15. Move to Strike
A lawyer can request a “move to strike” when something is said by a witness who is testifying that they do not want the jury to consider during their deliberations. The most common statements that are requested to strike from court records are opinions that witness give when they are not asked to do so.
Anyone who has seen a television show that is based around the court of law or a movie with a courtroom scene has heard a lawyer bellow “objection!” An objection is what an attorney may pose when they have an issue with the way the opposing party is cross-examining a witness or a witness makes a statement that is considered hearsay.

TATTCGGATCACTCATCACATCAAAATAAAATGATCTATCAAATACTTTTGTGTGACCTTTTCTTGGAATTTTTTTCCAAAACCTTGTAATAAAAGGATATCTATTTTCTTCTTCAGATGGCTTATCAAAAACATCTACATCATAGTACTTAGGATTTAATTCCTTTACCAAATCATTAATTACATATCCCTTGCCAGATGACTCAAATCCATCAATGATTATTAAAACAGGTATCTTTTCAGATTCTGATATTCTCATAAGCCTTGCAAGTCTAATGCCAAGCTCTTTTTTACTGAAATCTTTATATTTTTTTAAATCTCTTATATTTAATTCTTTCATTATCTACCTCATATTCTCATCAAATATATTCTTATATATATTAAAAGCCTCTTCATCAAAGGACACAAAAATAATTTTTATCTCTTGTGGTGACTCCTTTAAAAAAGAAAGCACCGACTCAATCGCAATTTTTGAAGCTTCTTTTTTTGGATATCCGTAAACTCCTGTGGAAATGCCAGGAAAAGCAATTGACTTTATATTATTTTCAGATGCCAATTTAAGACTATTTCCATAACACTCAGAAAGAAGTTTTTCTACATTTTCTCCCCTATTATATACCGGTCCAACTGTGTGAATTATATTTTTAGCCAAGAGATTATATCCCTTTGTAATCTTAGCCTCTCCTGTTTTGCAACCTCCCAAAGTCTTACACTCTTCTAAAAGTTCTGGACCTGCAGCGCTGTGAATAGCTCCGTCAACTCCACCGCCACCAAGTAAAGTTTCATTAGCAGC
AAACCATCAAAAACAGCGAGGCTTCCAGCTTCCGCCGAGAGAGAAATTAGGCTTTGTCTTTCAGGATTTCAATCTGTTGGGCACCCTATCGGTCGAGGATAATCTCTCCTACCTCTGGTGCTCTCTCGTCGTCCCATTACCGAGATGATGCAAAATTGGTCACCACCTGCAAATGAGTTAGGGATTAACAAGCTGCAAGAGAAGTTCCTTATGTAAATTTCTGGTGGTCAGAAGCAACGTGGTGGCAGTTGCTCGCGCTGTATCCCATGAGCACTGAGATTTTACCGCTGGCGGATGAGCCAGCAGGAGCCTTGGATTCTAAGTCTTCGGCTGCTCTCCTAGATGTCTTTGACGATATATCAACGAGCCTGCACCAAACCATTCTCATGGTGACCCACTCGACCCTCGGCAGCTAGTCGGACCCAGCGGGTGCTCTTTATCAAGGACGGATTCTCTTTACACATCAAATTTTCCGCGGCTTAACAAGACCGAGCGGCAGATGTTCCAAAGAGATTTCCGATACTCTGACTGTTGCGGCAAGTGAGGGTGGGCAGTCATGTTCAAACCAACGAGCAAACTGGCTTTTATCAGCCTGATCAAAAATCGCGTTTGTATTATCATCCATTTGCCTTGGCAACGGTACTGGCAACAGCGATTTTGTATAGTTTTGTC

The term “sustained” is what a judge says when they agree with an objection. A sustained objection requires that the attorney doing the examination must rephrase their question or the witness being examined must restate their answer.
18. Closing Arguments
Closing arguments are the final statements made by the prosecutor and defense attorney after the two parties have made their cases, witnesses have all been called to the stand, and cross-examinations have been completed. These arguments often invoke emotion from the jury to sway their feelings on the case. As a result, this can benefit the prosecutor or defense attorney depending on who is speaking.
A mistrial is what occurs when a jury is unable to reach a unanimous decision, or verdict, on a case. A mistrial can be called after a jury has deliberated and is unable to make a decision as a whole. When a mistrial is declared the case is eligible to be retried in front of a completely different jury. Otherwise, the prosecution can choose to not move forward with the case.